Des Moines opera premi`eres Hoiby's `Tempest'

Lee Hoiby's new opera, ``The Tempest,'' based on Shakespeare's play, had its world premi`ere in the middle of a raging thunderstorm. The rain pelted down on the uninsulated roof here at the Des Moines Metro Opera, drowning out several quiet moments in the process. And that was a pity, since this is, overall, a gracious, effective opera that aims to let singers really sing.

Hoiby and his librettist, Mark Shulgasser, strove to keep as much of Shakespeare as possible in the work. This romantic drama centers on the exiled magician, Prospero, who has been ousted from his throne and set adrift on the sea with his daughter, Miranda. They land on a deserted island and live there for 12 years, served by various spirits, including Ariel, and by Caliban, a misshapen monster. Prospero, with his magical powers, causes the shipwreck of the King of Naples and his son Ferdinand, who thinks he alone is the sole survivor. Miranda and Ferdinand meet, fall in love, and pledge their faithfulness to each other.

The evil King of Naples eventually repents his cruelty after being tormented by Ariel and is reconciled to Prospero and son Ferdinand. The ship magically reappears, and Prospero and the others happily prepare to leave the island. Caliban, after providing a bit of foolery with two clowns, is left as the island's sole inhabitant.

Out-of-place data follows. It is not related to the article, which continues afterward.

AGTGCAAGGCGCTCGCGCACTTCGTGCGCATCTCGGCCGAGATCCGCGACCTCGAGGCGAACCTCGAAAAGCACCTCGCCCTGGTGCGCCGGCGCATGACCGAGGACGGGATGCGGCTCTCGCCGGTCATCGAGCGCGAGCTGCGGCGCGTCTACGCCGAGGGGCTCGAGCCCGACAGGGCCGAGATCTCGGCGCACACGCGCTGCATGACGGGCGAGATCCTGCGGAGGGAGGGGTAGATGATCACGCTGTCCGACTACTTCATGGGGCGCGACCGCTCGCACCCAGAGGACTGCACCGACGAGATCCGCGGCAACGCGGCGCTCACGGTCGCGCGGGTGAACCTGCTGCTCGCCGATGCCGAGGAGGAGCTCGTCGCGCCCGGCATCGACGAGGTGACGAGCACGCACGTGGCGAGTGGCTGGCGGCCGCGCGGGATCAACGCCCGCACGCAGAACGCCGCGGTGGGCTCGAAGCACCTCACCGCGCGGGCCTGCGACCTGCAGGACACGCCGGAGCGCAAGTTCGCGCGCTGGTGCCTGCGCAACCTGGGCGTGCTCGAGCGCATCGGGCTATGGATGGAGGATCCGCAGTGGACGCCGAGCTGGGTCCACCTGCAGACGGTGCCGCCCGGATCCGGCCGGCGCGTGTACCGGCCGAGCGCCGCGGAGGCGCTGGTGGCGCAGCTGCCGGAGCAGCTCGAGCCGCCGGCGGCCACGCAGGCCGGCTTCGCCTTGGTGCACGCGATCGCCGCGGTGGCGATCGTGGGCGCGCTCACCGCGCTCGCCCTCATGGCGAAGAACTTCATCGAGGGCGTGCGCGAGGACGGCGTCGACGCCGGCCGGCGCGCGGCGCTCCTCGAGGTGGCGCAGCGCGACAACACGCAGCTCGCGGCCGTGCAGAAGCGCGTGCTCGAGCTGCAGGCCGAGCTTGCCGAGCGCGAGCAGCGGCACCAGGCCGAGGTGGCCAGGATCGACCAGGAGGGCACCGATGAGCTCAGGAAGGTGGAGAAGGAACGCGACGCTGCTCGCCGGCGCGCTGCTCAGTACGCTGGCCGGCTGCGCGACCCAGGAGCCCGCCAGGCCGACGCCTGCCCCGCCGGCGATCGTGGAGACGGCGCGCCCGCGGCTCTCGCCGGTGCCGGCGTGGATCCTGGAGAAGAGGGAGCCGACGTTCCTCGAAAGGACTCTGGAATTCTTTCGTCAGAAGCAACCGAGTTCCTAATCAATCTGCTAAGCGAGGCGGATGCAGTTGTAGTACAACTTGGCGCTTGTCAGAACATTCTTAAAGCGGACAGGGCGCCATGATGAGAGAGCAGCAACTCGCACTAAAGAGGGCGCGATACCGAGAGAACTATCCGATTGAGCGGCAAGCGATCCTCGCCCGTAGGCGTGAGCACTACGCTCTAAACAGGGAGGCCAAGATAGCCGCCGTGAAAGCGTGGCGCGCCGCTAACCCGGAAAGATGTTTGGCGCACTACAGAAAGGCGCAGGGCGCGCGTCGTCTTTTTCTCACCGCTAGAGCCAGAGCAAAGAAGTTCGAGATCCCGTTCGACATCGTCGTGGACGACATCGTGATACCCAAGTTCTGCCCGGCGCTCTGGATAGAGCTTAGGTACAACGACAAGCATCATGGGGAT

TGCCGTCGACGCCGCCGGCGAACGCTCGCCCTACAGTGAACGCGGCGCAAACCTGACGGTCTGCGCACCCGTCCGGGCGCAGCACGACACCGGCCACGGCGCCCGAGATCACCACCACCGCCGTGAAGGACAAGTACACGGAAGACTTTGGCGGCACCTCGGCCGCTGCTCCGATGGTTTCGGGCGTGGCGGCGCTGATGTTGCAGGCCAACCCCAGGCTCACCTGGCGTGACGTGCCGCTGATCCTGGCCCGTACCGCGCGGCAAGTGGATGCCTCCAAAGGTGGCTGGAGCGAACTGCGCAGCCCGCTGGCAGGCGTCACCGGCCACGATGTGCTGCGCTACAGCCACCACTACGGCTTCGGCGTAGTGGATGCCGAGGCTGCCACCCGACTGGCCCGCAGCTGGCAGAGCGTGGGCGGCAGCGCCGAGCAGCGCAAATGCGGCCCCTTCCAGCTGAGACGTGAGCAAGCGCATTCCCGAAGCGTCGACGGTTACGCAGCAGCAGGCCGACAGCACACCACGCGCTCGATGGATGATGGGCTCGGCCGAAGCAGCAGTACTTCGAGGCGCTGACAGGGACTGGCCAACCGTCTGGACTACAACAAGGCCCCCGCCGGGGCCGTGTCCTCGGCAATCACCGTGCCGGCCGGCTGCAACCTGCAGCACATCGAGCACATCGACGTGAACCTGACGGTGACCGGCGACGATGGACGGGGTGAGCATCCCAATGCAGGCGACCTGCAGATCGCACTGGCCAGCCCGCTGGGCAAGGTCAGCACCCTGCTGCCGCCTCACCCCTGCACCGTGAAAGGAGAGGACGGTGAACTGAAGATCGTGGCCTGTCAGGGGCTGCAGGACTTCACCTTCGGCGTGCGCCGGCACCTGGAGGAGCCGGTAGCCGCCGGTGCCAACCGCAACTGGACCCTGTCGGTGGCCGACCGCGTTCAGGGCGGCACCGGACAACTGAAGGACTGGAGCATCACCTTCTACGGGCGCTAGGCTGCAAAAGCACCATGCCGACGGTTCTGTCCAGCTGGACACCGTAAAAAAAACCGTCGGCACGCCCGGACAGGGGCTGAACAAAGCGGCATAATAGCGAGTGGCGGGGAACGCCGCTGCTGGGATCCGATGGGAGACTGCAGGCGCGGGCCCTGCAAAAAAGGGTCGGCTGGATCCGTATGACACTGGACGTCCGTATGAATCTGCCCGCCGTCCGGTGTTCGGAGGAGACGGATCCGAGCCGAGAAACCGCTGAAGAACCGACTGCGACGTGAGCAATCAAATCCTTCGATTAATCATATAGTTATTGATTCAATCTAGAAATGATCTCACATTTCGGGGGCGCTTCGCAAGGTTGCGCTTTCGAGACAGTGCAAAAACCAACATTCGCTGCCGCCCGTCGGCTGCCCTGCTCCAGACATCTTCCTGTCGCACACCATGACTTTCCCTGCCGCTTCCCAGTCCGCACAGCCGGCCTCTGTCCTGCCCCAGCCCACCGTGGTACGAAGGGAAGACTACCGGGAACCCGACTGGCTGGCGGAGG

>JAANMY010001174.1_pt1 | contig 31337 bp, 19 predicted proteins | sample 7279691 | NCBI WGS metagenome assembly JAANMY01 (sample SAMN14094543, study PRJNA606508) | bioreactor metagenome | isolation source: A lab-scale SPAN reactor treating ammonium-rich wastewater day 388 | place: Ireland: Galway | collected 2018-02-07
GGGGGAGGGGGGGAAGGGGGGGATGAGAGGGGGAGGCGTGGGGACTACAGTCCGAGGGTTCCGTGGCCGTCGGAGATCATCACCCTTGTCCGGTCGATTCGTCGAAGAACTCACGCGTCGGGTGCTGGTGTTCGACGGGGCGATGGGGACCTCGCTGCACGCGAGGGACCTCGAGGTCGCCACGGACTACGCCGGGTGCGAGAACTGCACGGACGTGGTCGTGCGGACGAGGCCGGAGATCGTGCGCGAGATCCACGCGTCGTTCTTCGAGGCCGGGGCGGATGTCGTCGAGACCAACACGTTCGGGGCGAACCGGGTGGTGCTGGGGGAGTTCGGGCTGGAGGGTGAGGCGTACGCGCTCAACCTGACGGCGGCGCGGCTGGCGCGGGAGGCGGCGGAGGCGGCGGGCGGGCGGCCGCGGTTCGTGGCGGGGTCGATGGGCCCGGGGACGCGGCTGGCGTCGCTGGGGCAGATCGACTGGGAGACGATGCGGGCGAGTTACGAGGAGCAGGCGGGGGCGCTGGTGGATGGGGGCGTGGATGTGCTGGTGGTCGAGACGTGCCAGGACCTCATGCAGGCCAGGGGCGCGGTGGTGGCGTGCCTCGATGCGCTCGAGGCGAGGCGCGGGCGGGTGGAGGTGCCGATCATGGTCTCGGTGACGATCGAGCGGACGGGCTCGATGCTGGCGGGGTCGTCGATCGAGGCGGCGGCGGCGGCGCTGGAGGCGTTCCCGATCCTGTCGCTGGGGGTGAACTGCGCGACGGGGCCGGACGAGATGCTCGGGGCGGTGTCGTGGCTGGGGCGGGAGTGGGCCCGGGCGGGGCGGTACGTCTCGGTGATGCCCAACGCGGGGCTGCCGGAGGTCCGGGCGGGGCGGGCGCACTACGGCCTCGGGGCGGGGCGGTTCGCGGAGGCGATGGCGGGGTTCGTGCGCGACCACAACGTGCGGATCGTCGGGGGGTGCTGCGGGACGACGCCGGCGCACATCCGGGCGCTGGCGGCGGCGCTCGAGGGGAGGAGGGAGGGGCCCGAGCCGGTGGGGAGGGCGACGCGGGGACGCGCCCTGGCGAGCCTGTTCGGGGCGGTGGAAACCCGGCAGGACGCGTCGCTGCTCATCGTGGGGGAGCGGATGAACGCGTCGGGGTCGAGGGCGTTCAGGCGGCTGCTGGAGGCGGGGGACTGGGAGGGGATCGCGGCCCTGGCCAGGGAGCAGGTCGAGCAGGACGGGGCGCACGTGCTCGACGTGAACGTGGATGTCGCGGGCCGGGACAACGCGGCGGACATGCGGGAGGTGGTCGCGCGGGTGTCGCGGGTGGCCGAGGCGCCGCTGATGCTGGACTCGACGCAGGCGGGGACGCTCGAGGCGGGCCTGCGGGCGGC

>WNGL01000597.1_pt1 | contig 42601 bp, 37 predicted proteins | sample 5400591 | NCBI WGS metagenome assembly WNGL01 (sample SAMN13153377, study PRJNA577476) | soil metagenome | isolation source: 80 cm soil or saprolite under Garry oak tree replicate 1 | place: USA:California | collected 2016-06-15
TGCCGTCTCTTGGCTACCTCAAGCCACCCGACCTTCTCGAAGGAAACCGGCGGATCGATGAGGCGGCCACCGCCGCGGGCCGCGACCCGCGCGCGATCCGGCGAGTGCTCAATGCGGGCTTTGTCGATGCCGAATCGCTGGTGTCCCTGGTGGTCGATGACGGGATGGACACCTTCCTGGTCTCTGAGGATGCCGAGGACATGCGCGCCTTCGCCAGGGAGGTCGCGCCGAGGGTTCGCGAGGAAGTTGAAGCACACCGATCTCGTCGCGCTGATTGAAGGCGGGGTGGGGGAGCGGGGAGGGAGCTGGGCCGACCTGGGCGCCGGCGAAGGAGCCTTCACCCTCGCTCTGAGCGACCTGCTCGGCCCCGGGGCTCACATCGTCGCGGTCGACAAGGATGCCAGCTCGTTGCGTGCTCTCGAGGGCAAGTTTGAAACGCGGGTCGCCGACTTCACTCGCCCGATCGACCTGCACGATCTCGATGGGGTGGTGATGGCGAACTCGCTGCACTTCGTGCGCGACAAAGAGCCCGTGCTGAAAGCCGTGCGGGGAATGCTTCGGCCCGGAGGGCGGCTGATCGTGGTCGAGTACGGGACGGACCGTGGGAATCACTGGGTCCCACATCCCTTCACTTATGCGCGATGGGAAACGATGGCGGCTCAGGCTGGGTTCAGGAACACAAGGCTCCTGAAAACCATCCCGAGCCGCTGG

Some scenes were reordered, some speeches trimmed back, but overall, this is more a reduction of Shakespeare rather than an operatic treatment loosely based on the Bard's play.

Hoiby offers a traditional three-act opera complete with preludes, interludes, arias, duets, trios, large ensembles, and rousing finales. The music is emphatically romantic and imagistic, now turbulent, now radiantly calm. It is richly orchestrated -- on occasion rather too heavily so, overpowering some of the voices.

Hoiby does not so much comment on or offset the words as surround them in a bath of melody. He constructs his scenes in long arches in this work, as he did in ``Summer and Smoke,'' his last opera, first heard in 1971. Perhaps this is why Mr. Shulgasser opted for an ongoing narrative, rather than a libretto that puts Prospero into a clear, central focus.

One comes away from this opera with a sense that this is nothing more than a simple story. That is not, in itself, a mistake, but Shakespeare's play explores the tensions between illusion and reality -- something that is lost in the opera.

Nevertheless, Shulgasser has kept a nice Bardian flavor in the language. And Hoiby manages his musical narrative very well indeed, even if he downplays the feeling of a magical kingdom, where vistas change in the twinkling of an eye, where tempest-tossed voyagers arrive on shore not even damp, where Prospero's fairy-servant Ariel is constantly watching over all the little dramas transpiring on this mythical island.

Hoiby lets us hear the beauty of the island's music. The storm music is consistently effective.

Most of the principal roles have arias that are full of character and even haunting: The songs give a subtext, an extra hidden emotion that lurks under the surface of the text.